WeatherCatch Photo LogoBy Nic Loyd, WSU meteorologist, and Linda Weiford, WSU News

If you found yourself peering out a window with gritted teeth at another damp and gloomy day, join the growing club of sun cravers.

Perhaps you’re experiencing some weather-related whiplash as well.

On Wednesday last week, the Spokane area basked under sunny skies, a light breeze and a high of 77 degrees. Suddenly, the weather took a nosedive. By Thursday evening, a volatile cold front had moved in and parked itself over the Inland Northwest. Rain dampened softball fields and cool gusts of wind tossed budding apple blossoms. Peak winds clocked at 33 mph.

More shots of rain followed on Friday, when the air was considerably cooler. High temperatures struggled to reach 50 degrees with the lows holding at 44. Winds blew out of the south at 16 mph with gusts at 24.

Needless to say, similar conditions reigned through the weekend. Thunder rumbled and hail fell for a short time on Saturday. Overnight, the low dropped to a chilly 35 degrees.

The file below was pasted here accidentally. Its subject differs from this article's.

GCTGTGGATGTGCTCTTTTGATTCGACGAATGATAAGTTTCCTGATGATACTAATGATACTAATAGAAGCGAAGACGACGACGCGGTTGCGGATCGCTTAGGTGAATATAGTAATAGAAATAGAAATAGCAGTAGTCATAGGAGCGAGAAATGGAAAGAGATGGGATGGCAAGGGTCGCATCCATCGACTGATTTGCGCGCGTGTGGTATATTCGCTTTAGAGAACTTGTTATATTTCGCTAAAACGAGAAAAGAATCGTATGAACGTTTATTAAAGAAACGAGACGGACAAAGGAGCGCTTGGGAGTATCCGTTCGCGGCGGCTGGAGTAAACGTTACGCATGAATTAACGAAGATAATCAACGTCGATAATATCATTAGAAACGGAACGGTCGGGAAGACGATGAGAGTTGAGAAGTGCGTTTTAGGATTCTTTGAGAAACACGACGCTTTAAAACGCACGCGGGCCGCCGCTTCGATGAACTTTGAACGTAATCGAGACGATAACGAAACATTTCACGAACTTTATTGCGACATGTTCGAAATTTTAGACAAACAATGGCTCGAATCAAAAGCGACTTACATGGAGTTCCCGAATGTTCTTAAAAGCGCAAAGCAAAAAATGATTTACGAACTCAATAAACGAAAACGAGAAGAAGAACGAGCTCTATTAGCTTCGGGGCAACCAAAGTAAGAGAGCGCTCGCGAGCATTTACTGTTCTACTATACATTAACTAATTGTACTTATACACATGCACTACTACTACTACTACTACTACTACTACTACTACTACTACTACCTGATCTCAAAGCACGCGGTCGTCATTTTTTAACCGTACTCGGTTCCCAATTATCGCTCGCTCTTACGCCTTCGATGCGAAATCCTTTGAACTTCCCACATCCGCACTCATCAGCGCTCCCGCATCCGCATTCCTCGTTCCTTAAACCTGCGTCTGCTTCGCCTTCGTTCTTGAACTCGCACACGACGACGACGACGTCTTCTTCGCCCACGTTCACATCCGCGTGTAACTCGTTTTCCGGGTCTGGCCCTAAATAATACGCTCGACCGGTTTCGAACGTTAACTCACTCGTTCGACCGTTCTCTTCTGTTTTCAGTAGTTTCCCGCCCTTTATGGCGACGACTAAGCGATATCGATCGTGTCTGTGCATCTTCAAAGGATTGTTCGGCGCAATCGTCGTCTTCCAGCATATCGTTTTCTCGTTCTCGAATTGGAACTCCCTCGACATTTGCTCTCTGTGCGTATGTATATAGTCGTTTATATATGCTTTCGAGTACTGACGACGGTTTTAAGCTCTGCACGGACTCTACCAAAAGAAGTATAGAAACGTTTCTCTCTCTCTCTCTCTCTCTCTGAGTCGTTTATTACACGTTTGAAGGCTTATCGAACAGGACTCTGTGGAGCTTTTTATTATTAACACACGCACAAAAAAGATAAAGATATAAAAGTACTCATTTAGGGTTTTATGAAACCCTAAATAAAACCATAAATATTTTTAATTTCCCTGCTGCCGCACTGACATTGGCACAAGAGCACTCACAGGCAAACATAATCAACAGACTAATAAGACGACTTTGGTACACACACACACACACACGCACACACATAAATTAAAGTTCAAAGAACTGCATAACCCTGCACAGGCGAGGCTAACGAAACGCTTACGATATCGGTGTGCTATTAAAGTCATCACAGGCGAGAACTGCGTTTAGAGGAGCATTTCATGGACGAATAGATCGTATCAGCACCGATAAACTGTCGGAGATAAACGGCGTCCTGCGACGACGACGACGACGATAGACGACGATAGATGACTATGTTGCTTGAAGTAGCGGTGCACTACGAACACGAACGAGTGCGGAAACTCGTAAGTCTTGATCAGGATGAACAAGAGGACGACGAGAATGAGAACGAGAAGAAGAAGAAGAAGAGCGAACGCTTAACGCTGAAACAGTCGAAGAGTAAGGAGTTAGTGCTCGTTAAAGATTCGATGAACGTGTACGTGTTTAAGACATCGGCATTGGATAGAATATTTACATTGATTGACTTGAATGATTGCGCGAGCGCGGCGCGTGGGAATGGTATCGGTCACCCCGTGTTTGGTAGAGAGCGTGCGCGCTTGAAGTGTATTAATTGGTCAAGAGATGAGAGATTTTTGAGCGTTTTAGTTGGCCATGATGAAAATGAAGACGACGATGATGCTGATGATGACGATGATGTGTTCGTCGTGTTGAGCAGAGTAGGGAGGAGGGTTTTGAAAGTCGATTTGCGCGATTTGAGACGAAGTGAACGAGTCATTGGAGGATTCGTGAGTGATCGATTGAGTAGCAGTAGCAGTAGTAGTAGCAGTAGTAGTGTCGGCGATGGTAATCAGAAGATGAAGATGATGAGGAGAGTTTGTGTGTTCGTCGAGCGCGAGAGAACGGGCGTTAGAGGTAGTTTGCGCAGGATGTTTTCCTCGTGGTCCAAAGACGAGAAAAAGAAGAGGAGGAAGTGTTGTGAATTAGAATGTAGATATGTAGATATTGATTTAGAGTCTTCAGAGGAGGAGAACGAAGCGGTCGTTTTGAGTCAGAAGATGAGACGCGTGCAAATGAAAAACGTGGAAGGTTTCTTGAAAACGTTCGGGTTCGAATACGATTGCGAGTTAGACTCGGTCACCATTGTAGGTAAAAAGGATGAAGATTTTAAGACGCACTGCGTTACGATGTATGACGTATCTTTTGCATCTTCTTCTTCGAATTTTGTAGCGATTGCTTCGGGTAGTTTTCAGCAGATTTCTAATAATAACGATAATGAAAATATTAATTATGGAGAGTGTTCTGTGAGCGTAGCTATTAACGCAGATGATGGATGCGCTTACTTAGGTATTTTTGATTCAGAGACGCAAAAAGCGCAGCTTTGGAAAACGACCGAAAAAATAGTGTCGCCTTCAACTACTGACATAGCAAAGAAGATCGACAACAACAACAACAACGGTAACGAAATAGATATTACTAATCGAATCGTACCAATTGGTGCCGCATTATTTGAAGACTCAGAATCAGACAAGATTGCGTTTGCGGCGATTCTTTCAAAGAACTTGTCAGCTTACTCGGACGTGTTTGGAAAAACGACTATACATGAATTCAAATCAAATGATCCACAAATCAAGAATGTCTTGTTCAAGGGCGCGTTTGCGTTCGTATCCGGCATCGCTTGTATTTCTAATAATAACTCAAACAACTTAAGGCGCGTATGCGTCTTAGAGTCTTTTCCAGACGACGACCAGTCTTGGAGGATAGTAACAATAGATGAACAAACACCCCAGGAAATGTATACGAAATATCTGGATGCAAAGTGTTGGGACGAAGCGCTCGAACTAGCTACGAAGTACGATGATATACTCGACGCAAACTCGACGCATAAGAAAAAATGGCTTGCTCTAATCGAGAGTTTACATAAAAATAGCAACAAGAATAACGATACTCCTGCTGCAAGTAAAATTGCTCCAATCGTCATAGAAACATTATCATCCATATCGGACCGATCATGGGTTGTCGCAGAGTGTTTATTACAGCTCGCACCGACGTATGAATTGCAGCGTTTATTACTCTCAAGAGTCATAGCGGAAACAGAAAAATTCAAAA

On Sunday, we awakened to more drizzle and cool temperatures. On Tuesday, showers weighed down the tulips and the daytime high barely broke 50. The average high for that date: 65.

Normally, a string of damp, fall-like days in May isn’t that big of a deal. But the weather’s impact probably feels more intense because of the many gloomy days we’ve already endured. After all, the Lilac City emerged from its second wettest March on record this spring. And April? With 14 days of measurable rainfall, it was wetter than usual as well.

All that, following a winter that delivered three waves of subzero temperatures and 61 inches of snowfall.

Yes, it’s high-time to soak up the sun.

Good news. You might want to keep your sunglasses handy because the dreariness is giving way to a period of sunny skies and warmer temperatures. A high near 70 is expected by Friday, with dry and mild conditions lasting through next week.

Weathercatch is a bimonthly column that appears in The Spokesman Review. Nic Loyd is a meteorologist with Washington State University’s AgWeatherNet. Linda Weiford is a WSU news writer and weather geek. Contact: